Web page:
The two college students, who later celebrated careers as writers and naturalists (Cole founded Maine Times, and Matthiessen won three National Book Awards), wrote about using owl decoys to hunt hawks in one of the first, if not the first, pieces of published writing from either of them. “The best investment, we think, is a stuffed bird, usually a Great Horned Owl, which retails for around $25.00,” they wrote. “Abercrombie’s for one, turns out a large dignified specimen of a supercilious demeanor calculated to infuriate any right thinking hawk.” (Abercrombie & Fitch, a company that now sells clothing for teenagers, existed previously as an upscale purveyor of sporting goods.)
Matthiessen and Cole’s humorous anthropomorphism characterized their columns and transformed often dry and callous writing about killing animals into what they believed these types of outings should be — encounters between clever, manipulative creatures whose ultimate goal was to outwit each other. “Grouse will run a little if they feel such a procedure to be necessary, but are more apt to wait until you have passed before taking off the other way,” they wrote. “[B]e careful to mark the point where they fall, whether dead or cripple; upland birds get increasingly elusive with age, up to and after death.”
Their columns also leave meaningful vestiges of traditional “sporting,” whose demise Matthiessen lamented with similar humanizing techniques and greater intensity as he grew older. “One of the turtles winked at me lugubriously, and both of us released a doleful sigh,” he noted while hunting green turtles near the Cayman Islands, an experience that served as the basis for his fifth novel, Far Tortuga. This book, along with his other longer works, displays Matthiessen’s thematic evolution from youthful and playful bird hunting to the cruelty of humans toward other animals. “[S]ad, weary sounds, along with the ‘tears’ of lubricating fluid that squeezed regularly from the turtles’ eyes, went unnoticed by the crew,” he continued. “[O]ne turtle lay next to where I slept on the deck…it’s eye not three feet from my own.”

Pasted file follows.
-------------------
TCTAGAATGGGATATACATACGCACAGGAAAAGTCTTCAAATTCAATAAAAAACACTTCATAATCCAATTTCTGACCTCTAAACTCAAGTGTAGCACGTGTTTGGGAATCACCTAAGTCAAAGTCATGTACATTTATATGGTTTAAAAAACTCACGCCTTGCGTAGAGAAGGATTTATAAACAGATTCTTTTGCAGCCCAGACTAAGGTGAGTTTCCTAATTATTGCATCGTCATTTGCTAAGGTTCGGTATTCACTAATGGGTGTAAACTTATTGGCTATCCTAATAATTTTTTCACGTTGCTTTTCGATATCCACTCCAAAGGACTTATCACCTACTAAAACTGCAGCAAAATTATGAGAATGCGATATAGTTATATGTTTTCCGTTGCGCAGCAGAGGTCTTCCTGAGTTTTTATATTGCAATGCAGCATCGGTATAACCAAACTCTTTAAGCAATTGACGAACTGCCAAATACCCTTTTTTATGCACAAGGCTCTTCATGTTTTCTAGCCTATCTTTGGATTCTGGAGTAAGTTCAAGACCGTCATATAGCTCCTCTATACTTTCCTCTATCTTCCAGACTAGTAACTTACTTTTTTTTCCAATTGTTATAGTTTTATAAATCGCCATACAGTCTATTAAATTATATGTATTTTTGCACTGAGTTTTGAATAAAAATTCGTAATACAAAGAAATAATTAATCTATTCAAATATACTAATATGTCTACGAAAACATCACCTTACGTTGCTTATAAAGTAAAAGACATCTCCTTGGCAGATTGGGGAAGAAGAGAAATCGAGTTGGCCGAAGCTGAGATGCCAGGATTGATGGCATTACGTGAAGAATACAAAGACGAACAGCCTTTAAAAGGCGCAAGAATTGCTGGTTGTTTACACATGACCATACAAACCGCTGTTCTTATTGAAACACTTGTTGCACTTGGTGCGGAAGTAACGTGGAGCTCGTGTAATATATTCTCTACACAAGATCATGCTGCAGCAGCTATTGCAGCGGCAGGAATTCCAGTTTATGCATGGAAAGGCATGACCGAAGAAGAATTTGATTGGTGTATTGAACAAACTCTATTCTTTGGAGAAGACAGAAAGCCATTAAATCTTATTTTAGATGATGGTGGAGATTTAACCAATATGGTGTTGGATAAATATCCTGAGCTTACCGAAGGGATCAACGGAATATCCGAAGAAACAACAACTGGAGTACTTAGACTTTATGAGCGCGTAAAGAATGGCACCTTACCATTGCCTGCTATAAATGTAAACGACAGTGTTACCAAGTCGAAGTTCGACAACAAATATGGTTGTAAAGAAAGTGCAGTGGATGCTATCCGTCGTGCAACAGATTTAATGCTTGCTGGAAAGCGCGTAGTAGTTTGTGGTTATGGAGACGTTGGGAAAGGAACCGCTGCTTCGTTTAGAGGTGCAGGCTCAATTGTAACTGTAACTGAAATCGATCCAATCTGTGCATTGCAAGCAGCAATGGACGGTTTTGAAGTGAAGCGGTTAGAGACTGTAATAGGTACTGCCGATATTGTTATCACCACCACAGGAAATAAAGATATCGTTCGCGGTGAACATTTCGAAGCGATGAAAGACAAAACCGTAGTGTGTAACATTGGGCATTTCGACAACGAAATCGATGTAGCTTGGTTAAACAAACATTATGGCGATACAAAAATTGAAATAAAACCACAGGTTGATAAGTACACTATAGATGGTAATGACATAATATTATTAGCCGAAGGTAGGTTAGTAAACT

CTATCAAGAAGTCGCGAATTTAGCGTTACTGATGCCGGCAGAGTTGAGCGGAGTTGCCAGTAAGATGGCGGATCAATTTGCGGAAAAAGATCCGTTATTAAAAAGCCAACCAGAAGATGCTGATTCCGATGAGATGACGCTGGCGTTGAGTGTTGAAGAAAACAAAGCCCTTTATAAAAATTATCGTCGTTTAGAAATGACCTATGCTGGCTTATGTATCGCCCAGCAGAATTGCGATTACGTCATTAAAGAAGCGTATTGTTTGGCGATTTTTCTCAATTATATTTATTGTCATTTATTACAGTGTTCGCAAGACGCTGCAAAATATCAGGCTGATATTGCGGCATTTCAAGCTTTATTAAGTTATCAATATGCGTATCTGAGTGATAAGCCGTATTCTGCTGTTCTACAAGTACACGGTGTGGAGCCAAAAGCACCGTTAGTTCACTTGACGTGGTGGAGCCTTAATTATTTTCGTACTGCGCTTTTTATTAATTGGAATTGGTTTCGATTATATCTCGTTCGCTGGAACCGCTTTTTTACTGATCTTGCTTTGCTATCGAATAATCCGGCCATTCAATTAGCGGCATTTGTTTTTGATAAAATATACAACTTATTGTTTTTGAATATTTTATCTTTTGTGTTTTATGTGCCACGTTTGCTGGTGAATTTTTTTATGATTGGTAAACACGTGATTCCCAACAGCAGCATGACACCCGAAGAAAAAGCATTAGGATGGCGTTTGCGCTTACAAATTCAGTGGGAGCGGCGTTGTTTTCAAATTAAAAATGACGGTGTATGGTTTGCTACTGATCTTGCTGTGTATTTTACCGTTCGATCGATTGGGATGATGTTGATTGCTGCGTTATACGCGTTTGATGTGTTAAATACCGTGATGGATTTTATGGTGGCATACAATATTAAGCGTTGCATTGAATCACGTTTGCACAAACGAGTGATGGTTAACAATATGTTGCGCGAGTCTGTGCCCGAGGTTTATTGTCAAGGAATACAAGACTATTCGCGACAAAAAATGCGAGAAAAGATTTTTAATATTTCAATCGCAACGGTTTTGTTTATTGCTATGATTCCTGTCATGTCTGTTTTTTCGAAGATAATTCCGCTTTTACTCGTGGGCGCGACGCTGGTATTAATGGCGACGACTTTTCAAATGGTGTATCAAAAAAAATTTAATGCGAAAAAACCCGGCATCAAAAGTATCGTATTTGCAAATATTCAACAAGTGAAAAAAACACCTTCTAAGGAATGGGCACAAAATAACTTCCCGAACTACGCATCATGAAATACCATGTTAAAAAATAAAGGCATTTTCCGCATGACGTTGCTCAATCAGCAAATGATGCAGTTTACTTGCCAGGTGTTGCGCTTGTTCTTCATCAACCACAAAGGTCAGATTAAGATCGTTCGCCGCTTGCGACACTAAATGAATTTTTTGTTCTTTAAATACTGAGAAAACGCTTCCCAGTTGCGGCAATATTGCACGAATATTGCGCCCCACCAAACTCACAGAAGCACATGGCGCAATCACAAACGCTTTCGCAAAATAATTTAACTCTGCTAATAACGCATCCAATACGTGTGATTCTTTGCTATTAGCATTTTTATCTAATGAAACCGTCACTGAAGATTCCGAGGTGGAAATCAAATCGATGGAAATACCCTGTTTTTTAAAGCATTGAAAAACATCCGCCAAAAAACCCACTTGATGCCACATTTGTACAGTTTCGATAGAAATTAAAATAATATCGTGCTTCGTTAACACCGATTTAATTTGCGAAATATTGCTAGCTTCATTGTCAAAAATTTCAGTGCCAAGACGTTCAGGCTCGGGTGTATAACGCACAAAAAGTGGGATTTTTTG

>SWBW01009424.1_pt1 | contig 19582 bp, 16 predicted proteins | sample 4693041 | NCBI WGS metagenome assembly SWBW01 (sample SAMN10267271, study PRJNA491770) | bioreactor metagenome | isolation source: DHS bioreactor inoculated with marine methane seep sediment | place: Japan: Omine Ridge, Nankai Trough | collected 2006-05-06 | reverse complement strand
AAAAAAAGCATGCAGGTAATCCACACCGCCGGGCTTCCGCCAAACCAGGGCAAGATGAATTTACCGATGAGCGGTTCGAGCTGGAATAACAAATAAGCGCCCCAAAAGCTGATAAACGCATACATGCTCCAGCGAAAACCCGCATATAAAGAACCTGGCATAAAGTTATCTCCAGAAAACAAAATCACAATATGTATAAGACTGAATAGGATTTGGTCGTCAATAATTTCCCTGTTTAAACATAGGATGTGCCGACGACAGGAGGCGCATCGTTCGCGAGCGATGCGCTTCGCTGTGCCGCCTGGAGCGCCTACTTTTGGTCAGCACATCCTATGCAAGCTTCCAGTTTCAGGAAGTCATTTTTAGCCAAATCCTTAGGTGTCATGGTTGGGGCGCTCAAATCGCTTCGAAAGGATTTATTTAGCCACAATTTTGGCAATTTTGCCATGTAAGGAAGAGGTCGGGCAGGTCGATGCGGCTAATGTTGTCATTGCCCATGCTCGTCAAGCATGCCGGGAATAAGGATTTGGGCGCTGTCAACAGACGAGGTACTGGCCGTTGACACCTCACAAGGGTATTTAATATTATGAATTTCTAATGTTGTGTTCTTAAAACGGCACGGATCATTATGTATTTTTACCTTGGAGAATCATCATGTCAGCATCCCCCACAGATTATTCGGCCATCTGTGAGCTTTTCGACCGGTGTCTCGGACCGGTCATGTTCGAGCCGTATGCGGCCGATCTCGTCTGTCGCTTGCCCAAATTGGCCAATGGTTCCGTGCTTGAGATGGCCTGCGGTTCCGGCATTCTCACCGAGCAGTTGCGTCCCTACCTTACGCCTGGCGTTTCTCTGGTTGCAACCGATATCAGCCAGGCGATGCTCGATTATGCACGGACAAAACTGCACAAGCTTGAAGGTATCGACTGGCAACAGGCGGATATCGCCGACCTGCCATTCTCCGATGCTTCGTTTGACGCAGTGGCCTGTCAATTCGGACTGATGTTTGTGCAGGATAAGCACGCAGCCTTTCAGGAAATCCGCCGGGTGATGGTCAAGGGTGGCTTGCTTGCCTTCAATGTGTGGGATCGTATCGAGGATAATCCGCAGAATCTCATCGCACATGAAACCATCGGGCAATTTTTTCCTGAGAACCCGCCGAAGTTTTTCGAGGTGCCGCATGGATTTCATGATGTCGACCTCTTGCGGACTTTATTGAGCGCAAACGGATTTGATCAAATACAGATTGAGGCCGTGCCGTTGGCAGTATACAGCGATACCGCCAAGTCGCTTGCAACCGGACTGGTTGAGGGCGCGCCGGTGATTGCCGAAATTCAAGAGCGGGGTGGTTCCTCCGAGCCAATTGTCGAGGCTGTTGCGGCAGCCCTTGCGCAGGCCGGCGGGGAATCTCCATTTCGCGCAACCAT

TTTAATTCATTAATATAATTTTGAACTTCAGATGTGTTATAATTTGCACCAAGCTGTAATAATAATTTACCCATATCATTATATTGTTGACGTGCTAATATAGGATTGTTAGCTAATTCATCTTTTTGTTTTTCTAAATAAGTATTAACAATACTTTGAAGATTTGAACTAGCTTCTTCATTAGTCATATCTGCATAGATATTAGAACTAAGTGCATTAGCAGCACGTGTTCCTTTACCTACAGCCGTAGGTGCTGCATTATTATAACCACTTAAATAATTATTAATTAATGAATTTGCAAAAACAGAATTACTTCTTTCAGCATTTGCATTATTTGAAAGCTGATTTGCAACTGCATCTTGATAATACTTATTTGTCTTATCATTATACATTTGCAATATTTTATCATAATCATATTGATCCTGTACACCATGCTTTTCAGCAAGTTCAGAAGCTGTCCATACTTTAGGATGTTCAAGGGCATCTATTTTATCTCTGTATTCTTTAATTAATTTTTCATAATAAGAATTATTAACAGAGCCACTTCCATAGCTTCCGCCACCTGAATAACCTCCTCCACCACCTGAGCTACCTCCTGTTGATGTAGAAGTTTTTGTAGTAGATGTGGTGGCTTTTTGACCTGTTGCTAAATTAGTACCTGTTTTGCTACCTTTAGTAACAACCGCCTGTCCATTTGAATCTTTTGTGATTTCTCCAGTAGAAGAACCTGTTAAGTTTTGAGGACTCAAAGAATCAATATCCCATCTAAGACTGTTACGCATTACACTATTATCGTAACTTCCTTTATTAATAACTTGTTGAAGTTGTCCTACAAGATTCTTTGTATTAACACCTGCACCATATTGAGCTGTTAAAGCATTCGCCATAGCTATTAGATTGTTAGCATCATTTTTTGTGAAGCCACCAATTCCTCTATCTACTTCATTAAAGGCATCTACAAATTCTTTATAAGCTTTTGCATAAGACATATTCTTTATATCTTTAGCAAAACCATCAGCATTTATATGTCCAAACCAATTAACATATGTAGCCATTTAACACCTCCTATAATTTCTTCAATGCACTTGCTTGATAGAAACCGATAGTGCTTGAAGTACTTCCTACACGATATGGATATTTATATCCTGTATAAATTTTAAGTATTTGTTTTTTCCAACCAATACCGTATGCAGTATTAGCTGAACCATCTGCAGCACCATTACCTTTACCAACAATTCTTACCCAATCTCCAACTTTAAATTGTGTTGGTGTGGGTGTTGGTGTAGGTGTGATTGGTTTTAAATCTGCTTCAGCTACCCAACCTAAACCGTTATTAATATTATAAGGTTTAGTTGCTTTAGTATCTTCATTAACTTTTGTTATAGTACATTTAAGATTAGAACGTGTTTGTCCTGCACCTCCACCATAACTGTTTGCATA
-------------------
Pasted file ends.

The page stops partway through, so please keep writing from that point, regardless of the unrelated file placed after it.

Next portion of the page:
Eyes captivated Matthiessen. His writings illuminate how these organs serve as an entry point for empathy between humans and nonhumans.
Robert Stone wrote in his New York Times review of Far Tortuga, “[T]he reader senses that the narrative itself is the recapitulation of a cosmic process, as though the author has sought to link his storytelling with the eye of creation.” Matthiessen had been telling stories since the beginning of his writing career with this eye, and with the many more he encountered during his travels. While hunting crows around New Haven from a car, he and Cole learned that a “crow’s wisdom is exceeded only by the keenness of his vision, and if you are observed slinking to the blind no amount of calling will bring any reaction but derision from your quarry.” Matthiessen likely never dreamt that his literary, activist, and environmentalist contributions over the past eighty-six years would bring him closer to this “sinister bird” than any camouflaged blind, or automobile, ever could.
Selected Matthiessen Work Available Online:
- “Alaska: Big Oil and the Inupiat-Americans,” The New York Review of Books, November 22, 2007
- “Inside the Endangered Arctic Refuge,” The New York Review of Books, October 19, 2006
- “Footprints in the Last Wild Place,” Outside, February 1, 2003
- “Peter Matthiessen, The Art of Fiction No. 157,” Paris Review, Spring 1999
- “The Last Cranes of Siberia,” The New Yorker, May 3, 1993
- “The Blue Pearl of Siberia,” The New York Review of Books, February 14, 1991
- “How to Kill a Valley,” The New York Review of Books, February 7, 1980
- “The Last Wilderness,” The New Yorker, July 8, 1961
- “A Replacement,” Paris Review, Spring 1953